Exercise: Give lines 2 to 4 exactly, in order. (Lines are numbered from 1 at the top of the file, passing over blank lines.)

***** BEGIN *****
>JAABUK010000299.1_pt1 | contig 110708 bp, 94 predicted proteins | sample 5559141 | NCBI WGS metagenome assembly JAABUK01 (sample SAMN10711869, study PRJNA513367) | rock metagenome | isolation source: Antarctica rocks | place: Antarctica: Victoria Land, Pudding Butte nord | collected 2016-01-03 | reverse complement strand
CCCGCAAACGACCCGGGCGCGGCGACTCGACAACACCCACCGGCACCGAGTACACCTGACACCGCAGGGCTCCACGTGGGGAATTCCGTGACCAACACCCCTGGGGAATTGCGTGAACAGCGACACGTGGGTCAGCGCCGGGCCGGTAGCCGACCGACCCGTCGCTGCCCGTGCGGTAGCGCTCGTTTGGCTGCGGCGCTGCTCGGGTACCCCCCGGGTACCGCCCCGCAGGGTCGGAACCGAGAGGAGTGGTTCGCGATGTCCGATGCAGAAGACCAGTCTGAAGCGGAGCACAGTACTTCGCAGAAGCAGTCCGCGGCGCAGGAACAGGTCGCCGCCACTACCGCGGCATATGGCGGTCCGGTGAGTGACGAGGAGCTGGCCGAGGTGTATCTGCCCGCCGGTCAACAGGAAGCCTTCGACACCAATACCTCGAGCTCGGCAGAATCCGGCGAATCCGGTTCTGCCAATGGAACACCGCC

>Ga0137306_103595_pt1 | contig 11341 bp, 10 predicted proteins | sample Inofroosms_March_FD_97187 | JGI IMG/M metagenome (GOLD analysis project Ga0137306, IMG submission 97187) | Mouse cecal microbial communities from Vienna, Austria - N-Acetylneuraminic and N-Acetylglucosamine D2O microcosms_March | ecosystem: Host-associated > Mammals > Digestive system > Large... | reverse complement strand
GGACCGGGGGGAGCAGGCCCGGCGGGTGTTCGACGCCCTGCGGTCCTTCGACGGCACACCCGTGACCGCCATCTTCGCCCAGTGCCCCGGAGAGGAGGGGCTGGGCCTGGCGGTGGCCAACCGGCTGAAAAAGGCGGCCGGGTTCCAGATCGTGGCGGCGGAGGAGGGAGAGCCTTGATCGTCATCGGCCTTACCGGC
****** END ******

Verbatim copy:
CCCGCAAACGACCCGGGCGCGGCGACTCGACAACACCCACCGGCACCGAGTACACCTGACACCGCAGGGCTCCACGTGGGGAATTCCGTGACCAACACCCCTGGGGAATTGCGTGAACAGCGACACGTGGGTCAGCGCCGGGCCGGTAGCCGACCGACCCGTCGCTGCCCGTGCGGTAGCGCTCGTTTGGCTGCGGCGCTGCTCGGGTACCCCCCGGGTACCGCCCCGCAGGGTCGGAACCGAGAGGAGTGGTTCGCGATGTCCGATGCAGAAGACCAGTCTGAAGCGGAGCACAGTACTTCGCAGAAGCAGTCCGCGGCGCAGGAACAGGTCGCCGCCACTACCGCGGCATATGGCGGTCCGGTGAGTGACGAGGAGCTGGCCGAGGTGTATCTGCCCGCCGGTCAACAGGAAGCCTTCGACACCAATACCTCGAGCTCGGCAGAATCCGGCGAATCCGGTTCTGCCAATGGAACACCGCC

>Ga0137306_103595_pt1 | contig 11341 bp, 10 predicted proteins | sample Inofroosms_March_FD_97187 | JGI IMG/M metagenome (GOLD analysis project Ga0137306, IMG submission 97187) | Mouse cecal microbial communities from Vienna, Austria - N-Acetylneuraminic and N-Acetylglucosamine D2O microcosms_March | ecosystem: Host-associated > Mammals > Digestive system > Large... | reverse complement strand
GGACCGGGGGGAGCAGGCCCGGCGGGTGTTCGACGCCCTGCGGTCCTTCGACGGCACACCCGTGACCGCCATCTTCGCCCAGTGCCCCGGAGAGGAGGGGCTGGGCCTGGCGGTGGCCAACCGGCTGAAAAAGGCGGCCGGGTTCCAGATCGTGGCGGCGGAGGAGGGAGAGCCTTGATCGTCATCGGCCTTACCGGC